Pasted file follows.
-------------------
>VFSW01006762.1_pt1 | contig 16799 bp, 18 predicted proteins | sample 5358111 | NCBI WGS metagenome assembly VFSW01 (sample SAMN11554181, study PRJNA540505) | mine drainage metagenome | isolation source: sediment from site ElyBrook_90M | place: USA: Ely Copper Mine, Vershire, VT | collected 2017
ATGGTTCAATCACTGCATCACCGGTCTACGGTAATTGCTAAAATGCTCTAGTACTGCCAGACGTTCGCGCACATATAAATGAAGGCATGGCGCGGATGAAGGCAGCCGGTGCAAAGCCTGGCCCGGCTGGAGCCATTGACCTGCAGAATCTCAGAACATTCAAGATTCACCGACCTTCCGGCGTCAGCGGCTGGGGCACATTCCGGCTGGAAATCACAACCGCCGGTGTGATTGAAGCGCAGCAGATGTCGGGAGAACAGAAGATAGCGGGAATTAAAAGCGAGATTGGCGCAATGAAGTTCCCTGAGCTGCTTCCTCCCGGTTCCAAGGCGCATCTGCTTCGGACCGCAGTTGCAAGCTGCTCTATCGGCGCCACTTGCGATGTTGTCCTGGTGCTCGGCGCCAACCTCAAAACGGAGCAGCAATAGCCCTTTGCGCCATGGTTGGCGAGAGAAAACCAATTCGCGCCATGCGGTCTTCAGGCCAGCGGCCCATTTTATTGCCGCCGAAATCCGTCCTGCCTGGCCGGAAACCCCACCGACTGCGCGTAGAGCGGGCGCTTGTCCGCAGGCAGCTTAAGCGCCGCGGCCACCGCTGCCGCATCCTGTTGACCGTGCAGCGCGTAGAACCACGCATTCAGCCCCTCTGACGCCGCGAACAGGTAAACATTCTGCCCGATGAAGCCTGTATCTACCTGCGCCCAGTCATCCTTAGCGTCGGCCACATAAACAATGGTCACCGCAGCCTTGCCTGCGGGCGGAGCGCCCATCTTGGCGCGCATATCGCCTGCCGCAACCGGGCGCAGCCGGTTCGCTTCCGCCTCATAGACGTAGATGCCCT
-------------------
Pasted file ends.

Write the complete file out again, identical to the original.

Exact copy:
>VFSW01006762.1_pt1 | contig 16799 bp, 18 predicted proteins | sample 5358111 | NCBI WGS metagenome assembly VFSW01 (sample SAMN11554181, study PRJNA540505) | mine drainage metagenome | isolation source: sediment from site ElyBrook_90M | place: USA: Ely Copper Mine, Vershire, VT | collected 2017
ATGGTTCAATCACTGCATCACCGGTCTACGGTAATTGCTAAAATGCTCTAGTACTGCCAGACGTTCGCGCACATATAAATGAAGGCATGGCGCGGATGAAGGCAGCCGGTGCAAAGCCTGGCCCGGCTGGAGCCATTGACCTGCAGAATCTCAGAACATTCAAGATTCACCGACCTTCCGGCGTCAGCGGCTGGGGCACATTCCGGCTGGAAATCACAACCGCCGGTGTGATTGAAGCGCAGCAGATGTCGGGAGAACAGAAGATAGCGGGAATTAAAAGCGAGATTGGCGCAATGAAGTTCCCTGAGCTGCTTCCTCCCGGTTCCAAGGCGCATCTGCTTCGGACCGCAGTTGCAAGCTGCTCTATCGGCGCCACTTGCGATGTTGTCCTGGTGCTCGGCGCCAACCTCAAAACGGAGCAGCAATAGCCCTTTGCGCCATGGTTGGCGAGAGAAAACCAATTCGCGCCATGCGGTCTTCAGGCCAGCGGCCCATTTTATTGCCGCCGAAATCCGTCCTGCCTGGCCGGAAACCCCACCGACTGCGCGTAGAGCGGGCGCTTGTCCGCAGGCAGCTTAAGCGCCGCGGCCACCGCTGCCGCATCCTGTTGACCGTGCAGCGCGTAGAACCACGCATTCAGCCCCTCTGACGCCGCGAACAGGTAAACATTCTGCCCGATGAAGCCTGTATCTACCTGCGCCCAGTCATCCTTAGCGTCGGCCACATAAACAATGGTCACCGCAGCCTTGCCTGCGGGCGGAGCGCCCATCTTGGCGCGCATATCGCCTGCCGCAACCGGGCGCAGCCGGTTCGCTTCCGCCTCATAGACGTAGATGCCCT